What Garth Brooks Taught Carly Pearce

She Knows "Nobody Really Knows"

It seems like every artist has a story. It usually starts with a dream of coming to Nashville, signing a record deal and then swiftly selling out arenas.

Carly Pearce was much more realistic about it, though. She knew that that kind of success might take a while.

“Stories that I heard about people like Garth Brooks, who were in Nashville for around ten years before making it big, hearing how nobody really knows what the next big thing is going to be until it happens,” Pearce said of her willingness to stay the course. “Being willing to stick it out. Music wasn’t a choice for me, it chose me. I never felt that I was going to give up on music, I always knew I was going to do it.”

And while Brooks’ story — he was managing a boot store north of Nashville, his landlord introduced him to Bob Doyle, all the record labels said, “No thanks,” and he almost didn’t play the showcase at the Bluebird Cafe that ultimately led to his deal with Capitol Records — is well known, Pearce’s story is not.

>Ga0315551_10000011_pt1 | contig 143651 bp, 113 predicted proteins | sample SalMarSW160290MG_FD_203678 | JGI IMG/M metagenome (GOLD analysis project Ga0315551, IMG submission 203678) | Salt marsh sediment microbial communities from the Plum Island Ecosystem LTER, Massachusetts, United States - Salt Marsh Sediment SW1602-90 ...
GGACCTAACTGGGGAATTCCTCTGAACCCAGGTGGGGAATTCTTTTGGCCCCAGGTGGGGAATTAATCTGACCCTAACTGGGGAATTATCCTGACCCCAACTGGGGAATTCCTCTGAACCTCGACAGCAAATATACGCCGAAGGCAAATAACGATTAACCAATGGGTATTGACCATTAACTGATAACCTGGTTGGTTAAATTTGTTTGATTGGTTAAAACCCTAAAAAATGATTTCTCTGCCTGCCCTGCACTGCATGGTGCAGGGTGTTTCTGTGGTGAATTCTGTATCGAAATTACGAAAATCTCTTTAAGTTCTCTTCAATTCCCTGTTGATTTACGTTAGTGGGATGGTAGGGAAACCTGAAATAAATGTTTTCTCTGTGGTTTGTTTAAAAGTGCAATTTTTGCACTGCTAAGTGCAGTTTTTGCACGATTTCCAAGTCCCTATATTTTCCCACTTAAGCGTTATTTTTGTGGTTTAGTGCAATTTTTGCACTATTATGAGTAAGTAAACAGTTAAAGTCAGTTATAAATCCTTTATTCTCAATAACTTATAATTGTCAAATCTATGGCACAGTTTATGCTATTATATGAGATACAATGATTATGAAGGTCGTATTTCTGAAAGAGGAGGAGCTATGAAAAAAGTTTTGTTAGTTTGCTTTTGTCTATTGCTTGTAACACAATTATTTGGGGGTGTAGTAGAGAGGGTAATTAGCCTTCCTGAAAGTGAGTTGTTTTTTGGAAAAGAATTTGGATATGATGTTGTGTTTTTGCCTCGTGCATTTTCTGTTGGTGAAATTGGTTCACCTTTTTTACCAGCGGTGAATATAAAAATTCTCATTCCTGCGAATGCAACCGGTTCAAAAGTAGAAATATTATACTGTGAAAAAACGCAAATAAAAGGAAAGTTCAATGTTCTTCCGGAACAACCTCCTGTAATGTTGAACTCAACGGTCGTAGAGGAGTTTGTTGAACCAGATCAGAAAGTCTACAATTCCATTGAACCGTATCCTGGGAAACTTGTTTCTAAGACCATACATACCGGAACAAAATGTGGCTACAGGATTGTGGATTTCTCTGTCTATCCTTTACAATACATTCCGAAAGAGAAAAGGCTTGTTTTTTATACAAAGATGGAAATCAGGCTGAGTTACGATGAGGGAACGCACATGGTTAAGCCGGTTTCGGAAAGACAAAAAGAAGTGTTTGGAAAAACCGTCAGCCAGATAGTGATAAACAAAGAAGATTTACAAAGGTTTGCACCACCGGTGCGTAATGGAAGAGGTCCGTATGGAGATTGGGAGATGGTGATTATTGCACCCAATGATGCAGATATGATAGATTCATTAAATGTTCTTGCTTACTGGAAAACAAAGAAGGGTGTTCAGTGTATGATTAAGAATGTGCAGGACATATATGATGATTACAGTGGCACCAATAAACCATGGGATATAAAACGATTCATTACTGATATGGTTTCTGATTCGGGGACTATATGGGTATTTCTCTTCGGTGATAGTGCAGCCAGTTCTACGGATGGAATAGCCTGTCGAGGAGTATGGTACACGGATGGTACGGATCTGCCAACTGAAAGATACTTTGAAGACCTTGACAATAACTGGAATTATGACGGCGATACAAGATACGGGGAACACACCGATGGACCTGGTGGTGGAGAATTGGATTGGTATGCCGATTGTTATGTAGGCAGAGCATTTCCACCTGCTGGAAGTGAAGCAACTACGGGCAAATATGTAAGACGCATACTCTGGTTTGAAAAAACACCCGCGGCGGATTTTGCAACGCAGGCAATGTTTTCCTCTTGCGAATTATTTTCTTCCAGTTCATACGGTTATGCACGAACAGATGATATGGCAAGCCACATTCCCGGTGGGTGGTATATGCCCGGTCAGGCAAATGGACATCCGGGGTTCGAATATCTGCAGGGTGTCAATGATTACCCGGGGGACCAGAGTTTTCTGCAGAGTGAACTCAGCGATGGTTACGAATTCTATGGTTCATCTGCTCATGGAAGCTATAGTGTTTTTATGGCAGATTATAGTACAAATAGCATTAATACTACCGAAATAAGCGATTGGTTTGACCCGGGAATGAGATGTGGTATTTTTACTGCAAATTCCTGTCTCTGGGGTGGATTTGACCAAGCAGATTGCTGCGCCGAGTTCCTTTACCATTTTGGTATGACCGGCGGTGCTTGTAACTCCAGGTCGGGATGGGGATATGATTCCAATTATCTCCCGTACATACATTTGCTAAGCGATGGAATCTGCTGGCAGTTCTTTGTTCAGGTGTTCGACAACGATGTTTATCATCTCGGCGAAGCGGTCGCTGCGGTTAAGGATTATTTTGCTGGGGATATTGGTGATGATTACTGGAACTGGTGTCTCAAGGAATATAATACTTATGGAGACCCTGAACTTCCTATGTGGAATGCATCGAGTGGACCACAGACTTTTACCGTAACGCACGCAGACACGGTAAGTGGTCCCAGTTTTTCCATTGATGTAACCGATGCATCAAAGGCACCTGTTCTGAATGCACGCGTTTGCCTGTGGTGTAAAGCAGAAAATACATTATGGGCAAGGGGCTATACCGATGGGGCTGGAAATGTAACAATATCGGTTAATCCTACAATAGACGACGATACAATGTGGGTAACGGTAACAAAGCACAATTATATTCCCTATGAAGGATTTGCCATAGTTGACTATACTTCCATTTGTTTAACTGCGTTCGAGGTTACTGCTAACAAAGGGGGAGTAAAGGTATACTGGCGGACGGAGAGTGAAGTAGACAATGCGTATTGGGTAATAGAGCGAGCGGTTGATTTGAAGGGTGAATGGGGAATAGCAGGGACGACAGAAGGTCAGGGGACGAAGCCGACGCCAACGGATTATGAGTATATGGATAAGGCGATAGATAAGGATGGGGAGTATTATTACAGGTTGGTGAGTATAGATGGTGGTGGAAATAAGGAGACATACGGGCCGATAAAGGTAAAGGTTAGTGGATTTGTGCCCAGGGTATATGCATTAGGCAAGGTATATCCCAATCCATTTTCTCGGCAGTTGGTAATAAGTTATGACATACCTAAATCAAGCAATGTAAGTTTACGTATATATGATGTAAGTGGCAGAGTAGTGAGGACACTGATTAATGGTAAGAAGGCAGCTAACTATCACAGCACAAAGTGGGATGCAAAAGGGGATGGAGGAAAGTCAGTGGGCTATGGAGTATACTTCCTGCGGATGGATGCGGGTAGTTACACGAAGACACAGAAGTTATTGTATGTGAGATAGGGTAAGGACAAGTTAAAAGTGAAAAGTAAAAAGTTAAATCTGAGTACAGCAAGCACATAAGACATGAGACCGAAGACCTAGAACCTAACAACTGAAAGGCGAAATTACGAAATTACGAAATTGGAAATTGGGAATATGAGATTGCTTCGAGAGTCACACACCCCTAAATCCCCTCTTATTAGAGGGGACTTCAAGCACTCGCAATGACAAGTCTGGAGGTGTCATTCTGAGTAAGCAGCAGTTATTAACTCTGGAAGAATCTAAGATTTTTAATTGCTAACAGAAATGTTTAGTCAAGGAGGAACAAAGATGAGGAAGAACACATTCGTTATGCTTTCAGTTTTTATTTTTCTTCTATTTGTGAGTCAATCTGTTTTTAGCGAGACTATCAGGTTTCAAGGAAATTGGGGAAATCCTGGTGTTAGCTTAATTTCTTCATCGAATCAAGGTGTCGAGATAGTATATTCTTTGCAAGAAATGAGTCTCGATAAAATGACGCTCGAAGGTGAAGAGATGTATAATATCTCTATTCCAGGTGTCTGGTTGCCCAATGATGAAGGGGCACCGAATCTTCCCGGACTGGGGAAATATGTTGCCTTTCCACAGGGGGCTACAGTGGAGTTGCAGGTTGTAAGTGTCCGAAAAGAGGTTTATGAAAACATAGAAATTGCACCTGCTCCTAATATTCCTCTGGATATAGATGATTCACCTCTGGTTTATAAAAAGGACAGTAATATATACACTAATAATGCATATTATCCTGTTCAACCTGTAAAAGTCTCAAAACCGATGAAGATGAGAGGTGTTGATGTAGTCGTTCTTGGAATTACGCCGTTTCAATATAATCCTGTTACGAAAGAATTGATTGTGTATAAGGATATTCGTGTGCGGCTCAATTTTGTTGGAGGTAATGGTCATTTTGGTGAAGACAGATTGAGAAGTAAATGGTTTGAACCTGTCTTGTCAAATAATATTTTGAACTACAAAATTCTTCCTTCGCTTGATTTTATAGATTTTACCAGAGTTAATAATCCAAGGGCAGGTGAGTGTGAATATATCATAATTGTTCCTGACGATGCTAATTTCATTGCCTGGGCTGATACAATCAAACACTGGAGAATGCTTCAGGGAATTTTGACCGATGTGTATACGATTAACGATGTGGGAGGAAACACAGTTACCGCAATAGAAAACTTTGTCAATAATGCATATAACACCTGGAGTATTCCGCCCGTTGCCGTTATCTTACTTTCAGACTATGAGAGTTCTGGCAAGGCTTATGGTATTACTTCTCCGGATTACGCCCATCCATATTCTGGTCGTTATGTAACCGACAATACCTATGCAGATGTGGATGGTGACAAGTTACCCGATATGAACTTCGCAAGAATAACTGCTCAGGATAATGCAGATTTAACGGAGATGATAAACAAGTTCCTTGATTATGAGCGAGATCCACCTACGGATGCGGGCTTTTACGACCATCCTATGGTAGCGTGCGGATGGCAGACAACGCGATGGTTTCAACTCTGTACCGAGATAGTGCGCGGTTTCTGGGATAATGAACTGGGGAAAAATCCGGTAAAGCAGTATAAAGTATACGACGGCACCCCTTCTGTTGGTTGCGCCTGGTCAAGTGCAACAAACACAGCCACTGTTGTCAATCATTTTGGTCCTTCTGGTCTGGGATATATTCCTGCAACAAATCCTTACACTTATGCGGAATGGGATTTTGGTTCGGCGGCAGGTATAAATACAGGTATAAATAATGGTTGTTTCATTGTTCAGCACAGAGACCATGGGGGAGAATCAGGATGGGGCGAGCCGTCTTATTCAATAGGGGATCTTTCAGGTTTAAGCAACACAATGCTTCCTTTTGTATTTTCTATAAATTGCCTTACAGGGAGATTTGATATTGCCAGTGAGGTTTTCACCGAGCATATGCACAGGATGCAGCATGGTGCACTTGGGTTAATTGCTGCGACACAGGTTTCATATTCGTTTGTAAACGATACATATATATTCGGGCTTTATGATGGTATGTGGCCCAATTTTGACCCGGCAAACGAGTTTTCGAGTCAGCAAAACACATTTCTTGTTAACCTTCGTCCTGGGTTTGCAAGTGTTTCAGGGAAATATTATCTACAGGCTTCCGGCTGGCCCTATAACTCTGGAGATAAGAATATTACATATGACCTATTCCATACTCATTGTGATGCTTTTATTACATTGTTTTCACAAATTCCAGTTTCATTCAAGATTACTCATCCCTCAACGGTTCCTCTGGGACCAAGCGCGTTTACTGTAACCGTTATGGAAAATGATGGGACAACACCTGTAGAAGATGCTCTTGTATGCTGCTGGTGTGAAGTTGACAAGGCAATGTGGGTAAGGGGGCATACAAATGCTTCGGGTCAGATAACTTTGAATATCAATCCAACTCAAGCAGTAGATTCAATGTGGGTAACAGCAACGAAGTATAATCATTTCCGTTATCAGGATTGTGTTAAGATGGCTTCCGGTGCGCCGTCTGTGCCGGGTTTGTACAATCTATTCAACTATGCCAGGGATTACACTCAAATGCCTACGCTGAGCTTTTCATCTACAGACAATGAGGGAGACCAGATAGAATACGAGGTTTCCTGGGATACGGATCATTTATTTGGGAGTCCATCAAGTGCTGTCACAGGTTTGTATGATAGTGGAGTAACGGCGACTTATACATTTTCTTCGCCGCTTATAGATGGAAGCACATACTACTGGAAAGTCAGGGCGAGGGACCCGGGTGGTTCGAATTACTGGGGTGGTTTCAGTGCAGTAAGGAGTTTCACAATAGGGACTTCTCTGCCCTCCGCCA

One piece of hers that seems to symbolize her determination is about her Opry boots.

“When I moved to Nashville and had the dream to play on the Opry, I convinced my parents to buy me a pair of crazy expensive cowboy boots,” she recalled. “Three years before I even had the opportunity to play the Opry at all!

“I promised (my parents) that I would only wear them on my Opry debut. Three years later, I pulled them out of the box and wore them for the first time.”

Before she made the move to Music City, Pearce had a job performing at Dollywood. And when she finally arrived, she says, she did all kinds of things to earn a living before her music would started paying off.

“When I moved to Nashville, I did all sorts: cleaned Airbnb’s, nannied, worked in retail and sang at any open mic night that I could. I tried to meet as many people as I could, so I could find people to write songs with. I had a record deal and lost it, so I’ve been through everything that you could possibly have been through in Nashville,” she said, “but I still felt like I had the fire to keep going.”